Intel Offers AppUp Small Business Service on Hybrid Cloud

 
 
By Nathan Eddy  |  Posted 2011-05-25 Email Print this article Print
 
 
 
 
 
 
 

The platform's features include use of a subscription-based delivery model for software applications.

Technology giant Intel has launched the AppUp Small Business Service, an offering running on the company's Hybrid Cloud platform that is designed to enable server manufacturers, software vendors and service providers to offer small businesses the advantages of cloud computing with applications and data running on their own premises. Intel's AppUp Small Business Service represents a new business model for Intel.

The solution consists of a server, a catalog of prepackaged small business applications from a broad range of software providers, and Intel-developed software to securely manage and track use of the application software. Small business customers access the solution through service providers, paying on a monthly basis for the software they use, just like in the cloud, but getting the responsiveness and control of running their applications and data onsite.

"We developed the Intel AppUp Small Business Service to build a foundation on which the industry can innovate and provide small business customers with a more convenient, secure and high-performance experience," said Bridget Karlin, general manager of Intel Hybrid Cloud. "Small businesses are the ultimate beneficiaries because this service gives them a compelling new option for improving their business results through IT. This Intel-based solution comes ready to use, and doesn't require their own IT staff or the capital cost of a server."

Features include use of a subscription-based delivery model for software applications. Intel-developed software activates, deactivates and then tracks the customer's usage of those applications on a platform that is secured using Intel Trusted Execution Technology (Intel TXT) in Intel Xeon processors. Each month, that server tracks software usage and sends an encrypted report to an Intel data center. Intel invoices the small business's service provider, which bills the small business customer.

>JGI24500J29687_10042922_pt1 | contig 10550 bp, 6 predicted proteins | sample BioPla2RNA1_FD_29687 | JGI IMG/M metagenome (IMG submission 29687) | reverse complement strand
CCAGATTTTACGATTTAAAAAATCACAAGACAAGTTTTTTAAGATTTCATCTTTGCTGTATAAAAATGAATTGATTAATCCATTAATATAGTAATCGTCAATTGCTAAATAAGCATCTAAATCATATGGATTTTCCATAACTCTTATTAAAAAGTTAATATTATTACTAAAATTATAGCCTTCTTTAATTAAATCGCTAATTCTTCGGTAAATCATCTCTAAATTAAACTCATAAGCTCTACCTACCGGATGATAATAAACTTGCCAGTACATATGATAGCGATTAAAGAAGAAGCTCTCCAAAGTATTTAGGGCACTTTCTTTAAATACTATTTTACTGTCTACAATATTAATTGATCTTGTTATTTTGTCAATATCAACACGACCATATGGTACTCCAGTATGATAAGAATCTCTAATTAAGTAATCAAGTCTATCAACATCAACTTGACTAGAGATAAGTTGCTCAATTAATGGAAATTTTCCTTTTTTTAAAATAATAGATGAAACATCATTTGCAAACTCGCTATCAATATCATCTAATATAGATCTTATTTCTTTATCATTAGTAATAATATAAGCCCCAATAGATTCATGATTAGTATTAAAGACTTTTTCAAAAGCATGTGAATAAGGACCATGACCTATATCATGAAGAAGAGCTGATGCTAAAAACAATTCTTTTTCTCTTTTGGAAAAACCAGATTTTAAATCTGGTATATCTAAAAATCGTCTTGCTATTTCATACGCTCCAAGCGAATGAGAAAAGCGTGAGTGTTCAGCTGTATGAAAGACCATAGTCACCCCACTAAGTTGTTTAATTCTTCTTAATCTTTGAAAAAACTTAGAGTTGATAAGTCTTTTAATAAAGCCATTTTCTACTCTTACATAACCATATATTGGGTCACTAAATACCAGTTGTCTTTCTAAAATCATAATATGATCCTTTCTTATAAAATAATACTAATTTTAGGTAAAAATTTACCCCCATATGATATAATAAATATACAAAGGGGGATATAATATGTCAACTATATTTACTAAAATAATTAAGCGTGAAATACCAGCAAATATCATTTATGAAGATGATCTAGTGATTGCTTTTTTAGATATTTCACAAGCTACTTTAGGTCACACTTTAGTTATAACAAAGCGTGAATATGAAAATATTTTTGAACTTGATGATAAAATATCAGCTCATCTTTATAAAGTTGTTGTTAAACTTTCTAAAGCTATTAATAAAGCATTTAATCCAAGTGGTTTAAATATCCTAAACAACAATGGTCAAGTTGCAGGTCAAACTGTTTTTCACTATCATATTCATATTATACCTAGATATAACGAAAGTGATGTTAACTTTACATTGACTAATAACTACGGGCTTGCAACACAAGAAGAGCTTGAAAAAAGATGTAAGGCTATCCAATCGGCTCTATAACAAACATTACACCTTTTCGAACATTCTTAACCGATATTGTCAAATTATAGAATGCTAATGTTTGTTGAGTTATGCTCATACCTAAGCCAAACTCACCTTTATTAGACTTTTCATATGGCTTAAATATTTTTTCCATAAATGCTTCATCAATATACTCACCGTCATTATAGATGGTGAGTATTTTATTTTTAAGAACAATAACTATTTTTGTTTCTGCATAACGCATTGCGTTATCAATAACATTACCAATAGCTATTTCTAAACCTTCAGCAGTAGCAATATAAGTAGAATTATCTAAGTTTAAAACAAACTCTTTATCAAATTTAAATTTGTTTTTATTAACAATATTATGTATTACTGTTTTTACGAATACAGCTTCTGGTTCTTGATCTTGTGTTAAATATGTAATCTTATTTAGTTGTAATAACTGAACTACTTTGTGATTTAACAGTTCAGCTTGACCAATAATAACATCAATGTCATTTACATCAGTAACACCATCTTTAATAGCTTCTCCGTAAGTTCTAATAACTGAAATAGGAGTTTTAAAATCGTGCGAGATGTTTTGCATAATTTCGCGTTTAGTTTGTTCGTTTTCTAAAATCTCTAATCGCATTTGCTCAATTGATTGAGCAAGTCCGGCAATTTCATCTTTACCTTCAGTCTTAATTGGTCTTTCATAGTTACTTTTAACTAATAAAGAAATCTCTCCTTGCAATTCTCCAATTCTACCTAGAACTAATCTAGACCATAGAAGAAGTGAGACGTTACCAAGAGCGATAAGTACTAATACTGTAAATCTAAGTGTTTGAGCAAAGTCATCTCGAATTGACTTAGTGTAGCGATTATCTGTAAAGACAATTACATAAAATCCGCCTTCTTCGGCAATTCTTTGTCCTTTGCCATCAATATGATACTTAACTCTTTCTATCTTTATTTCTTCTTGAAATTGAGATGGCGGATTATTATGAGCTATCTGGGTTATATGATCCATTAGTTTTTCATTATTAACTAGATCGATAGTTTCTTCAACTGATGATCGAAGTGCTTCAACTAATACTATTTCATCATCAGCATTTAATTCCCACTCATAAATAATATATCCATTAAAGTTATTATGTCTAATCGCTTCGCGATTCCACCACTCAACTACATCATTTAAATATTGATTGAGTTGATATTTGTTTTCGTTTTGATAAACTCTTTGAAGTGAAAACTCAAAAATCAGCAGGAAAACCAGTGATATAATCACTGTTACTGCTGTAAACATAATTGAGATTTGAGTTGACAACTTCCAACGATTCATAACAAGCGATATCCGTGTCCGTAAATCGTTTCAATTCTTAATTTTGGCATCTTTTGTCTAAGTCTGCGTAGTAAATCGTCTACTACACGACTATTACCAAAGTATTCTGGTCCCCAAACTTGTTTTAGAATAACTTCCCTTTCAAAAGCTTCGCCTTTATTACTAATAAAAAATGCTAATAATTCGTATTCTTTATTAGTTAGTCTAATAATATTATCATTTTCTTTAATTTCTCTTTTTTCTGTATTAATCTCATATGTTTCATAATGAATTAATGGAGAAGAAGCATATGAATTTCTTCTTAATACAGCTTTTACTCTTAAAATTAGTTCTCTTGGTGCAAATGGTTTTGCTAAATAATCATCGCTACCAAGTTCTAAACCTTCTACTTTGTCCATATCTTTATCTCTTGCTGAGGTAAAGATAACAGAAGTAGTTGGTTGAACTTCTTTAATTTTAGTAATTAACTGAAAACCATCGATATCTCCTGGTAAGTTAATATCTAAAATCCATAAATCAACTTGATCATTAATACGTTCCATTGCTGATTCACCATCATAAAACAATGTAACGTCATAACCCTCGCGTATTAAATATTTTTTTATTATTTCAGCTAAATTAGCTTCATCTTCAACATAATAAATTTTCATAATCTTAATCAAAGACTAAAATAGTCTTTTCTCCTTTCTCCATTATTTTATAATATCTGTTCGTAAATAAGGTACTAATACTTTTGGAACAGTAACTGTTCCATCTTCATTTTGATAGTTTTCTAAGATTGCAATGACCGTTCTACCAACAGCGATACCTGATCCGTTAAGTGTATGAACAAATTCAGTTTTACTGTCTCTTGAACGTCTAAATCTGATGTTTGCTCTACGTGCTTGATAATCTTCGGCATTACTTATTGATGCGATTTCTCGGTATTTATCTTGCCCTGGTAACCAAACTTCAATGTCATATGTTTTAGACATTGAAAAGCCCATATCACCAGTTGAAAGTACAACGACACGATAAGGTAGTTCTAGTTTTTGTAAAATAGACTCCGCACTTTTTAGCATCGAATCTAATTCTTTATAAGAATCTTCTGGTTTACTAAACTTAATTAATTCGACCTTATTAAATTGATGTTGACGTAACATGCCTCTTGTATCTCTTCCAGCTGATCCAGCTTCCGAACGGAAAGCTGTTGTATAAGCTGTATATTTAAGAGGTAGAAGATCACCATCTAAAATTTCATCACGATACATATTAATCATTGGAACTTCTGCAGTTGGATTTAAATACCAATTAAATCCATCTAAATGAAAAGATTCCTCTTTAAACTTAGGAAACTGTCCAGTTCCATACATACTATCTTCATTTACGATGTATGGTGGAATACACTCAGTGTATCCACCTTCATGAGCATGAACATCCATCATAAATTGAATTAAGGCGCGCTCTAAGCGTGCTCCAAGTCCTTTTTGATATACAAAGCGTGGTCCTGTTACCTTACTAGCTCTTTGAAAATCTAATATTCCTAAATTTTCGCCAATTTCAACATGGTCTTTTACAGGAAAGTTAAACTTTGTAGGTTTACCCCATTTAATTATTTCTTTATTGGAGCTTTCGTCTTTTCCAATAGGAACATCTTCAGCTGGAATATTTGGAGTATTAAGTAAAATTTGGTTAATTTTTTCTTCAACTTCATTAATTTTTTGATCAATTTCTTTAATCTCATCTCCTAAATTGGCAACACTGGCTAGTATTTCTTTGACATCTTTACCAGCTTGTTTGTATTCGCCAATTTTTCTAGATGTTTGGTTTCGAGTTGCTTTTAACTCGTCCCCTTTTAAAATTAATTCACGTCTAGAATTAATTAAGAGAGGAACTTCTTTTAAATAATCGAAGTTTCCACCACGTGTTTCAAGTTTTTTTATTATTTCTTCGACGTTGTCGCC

In addition, service providers can remotely manage their customers' servers that employ this Intel Hybrid Cloud reference design by using a Web portal hosted by Intel and secured by a Web application firewall and HTTPS encrypted communication. Using Intel Active Management Technology (Intel AMT), service providers can remotely troubleshoot, diagnose and support the servers. The company's Virtualization Technology (Intel VT) and virtualization software enable delivery of "virtual appliances" to the small business user, providing preintegrated operating systems and small business software that can be turned on or off as needed, and maintained by the service provider. 

The AppUp Small Business Service also provides a delivery mechanism and a catalog of a variety of software for small businesses from software providers including Astaro, GFI Software, gloStream, Intuit, Level Platforms, Microsoft, SIOS, Tally and Vembu. A growing number of applications will be soon available in the catalog from additional software providers, the company said in a statement,  including Allscripts, Apani, Asigra, ClearCenter, Coversant, Critical Links, Elina Networks, Ensim, eTurns, Fonality, KineticD, Lumension, McAfee, Novell, Pragma Systems, StorageCraft, Symantec and WorkSpace Communications.

Service providers work with their small business customers to choose what they need from the catalog. The service provider orders the solution, and the Intel AppUp Small Business Service delivers the software to the Intel Hybrid Cloud server deployed at the customer's premises. Initial server platforms include the Lenovo ThinkServer TS200v and a white box server. A range of additional server models from Acer, NEC and others will soon be available.

 


 
 
 
 
Nathan Eddy is Associate Editor, Midmarket, at eWEEK.com. Before joining eWEEK.com, Nate was a writer with ChannelWeb and he served as an editor at FierceMarkets. He is a graduate of the Medill School of Journalism at Northwestern University.
 
 
 
 
 
 
 

Submit a Comment

Loading Comments...
 
Manage your Newsletters: Login   Register My Newsletters























 
 
 
 
 
 
 
 
 
 
 
Close
Thanks for your registration, follow us on our social networks to keep up-to-date
Rocket Fuel